The Democracy Argument for Basic Income
1. A functioning democracy is impossible if there is extreme economic inequality and extreme poverty.
2. A universal basic income is the best means to eliminate extreme economic inequality and poverty.
3. So, we should have a universal basic income.
I’ve never met anyone who has seriously considered the second premise and disagreed with it so we’ll move on focus our attention here on the first premise. Of course there’s lots of good information out there on the topic if you’re interested or need convincing.
So, moving on to the first premise of the above argument. There are a number of ways in which poverty and economic inequality undermine democracy. I’ll try to argue this claim from several different angles.
The first is that poverty and economic inequality undermine democracy because it can make poor people less likely to vote. This is true in the United States, although not in every country. Despite this not being true in every country, I think the fact that it is true in the United States is a compelling reason to eliminate poverty. Just like we pass laws to try to protect consumers even if the measure taken will not always protect consumers. Seat belts don’t have to be one-hundred percent effective in protecting injuries to make it worthwhile to require people to wear them and similarly eliminating poverty doesn’t have to be the only factor in voter turnout to make it worth eliminating poverty. We need to do everything we can to strengthen the democratic process.
The second argument I would make in terms of poverty and democracy is that poverty undermines a person’s ability to function properly as a citizen. A well functioning democracy requires not only that people vote but that they be educated enough to vote for candidates who will best represents their interests. We don’t have to look farther than the united states to see this in action. A poor person in the United States would never vote republican if they were actually voting in their self-interest they. They would always vote for the party that would best promote the interests of poor and middle class Americans rather than the party that serves the interests of the corporate elite. It really isn’t complicated. An obvious response might be that people who vote republican truly think that a small government would lead to more prosperity for all persons. This is of course a terrible argument because we actually have lots of real evidence that supports the claim that taxes and liberal policies actually do work to reduce poverty. All we have to do is look around the world and look at their economic policies. There is a clear correlation between liberal policies and poverty reduction. The most liberal countries have the least poverty and the most “libertarian” countries have the most poverty. They fact that they sincerely believe voting republican is in their best interest is evidence of my point, that poverty makes it more likely that a person will vote against their own self-interest!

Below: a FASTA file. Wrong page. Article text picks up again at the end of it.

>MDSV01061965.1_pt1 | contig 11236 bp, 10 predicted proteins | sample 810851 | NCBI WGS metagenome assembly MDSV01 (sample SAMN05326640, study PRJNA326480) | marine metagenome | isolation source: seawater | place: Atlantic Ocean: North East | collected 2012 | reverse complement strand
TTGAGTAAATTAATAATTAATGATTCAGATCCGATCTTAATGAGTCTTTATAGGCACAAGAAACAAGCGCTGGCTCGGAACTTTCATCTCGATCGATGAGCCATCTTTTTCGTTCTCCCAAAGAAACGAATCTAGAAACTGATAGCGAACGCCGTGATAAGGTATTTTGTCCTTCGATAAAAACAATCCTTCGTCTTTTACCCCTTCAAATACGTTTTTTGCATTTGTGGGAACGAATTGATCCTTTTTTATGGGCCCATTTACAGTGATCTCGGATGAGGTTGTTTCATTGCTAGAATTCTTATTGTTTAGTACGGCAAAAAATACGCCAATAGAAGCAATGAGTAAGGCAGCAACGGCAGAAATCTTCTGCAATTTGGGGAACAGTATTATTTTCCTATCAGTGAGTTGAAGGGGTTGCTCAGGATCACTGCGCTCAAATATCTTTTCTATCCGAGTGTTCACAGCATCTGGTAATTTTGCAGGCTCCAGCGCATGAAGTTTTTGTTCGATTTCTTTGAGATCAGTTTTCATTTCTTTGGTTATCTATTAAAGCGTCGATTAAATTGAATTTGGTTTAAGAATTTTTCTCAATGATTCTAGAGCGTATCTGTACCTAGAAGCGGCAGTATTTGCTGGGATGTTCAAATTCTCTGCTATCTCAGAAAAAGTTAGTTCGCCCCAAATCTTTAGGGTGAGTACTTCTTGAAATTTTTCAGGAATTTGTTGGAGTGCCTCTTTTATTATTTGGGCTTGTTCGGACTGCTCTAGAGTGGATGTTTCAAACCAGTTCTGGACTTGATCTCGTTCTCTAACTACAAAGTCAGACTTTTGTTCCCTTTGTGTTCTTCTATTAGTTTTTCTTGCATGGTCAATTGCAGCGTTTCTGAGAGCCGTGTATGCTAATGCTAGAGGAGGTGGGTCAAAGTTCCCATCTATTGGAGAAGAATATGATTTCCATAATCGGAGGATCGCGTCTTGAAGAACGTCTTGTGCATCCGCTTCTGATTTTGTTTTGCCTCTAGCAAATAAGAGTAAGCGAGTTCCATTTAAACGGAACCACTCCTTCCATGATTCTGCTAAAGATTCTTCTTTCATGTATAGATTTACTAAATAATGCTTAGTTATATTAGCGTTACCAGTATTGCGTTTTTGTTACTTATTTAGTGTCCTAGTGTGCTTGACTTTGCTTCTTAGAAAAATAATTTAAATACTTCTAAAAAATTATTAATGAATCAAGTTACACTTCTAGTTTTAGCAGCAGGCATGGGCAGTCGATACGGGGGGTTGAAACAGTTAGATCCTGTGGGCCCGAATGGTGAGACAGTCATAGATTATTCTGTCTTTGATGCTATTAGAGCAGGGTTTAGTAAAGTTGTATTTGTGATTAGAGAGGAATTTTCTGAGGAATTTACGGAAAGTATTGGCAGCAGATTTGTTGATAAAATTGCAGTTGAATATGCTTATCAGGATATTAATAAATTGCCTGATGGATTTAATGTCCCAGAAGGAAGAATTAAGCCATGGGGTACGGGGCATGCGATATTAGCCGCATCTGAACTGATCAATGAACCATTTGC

Poverty and economic inequality make it such that people with more money have greater influence over the political process than people with less money. Again we don’t have to look further than the united states to see the corrupting influence of money in politics. Everyone still gets a vote under the current system but a poor persons vote matters much less, because with extreme inequality it no longer is the case that voting is the primary determiner of political outcome. Much ink has been spilled so I don’t feel the need to rehash the details. Republic Lost by Lawrence Lessig is good reading material on the topic. You can see the ted video below for the short version:
So, poverty and economic inequality affect democracy in three ways,
1) by making less poor people vote,
2) making their vote ineffective because they are not capable of voting in their own self-interest, and
3) by making it such that a poor person’s vote counts for less.
Check out some of my other posts Basic Income: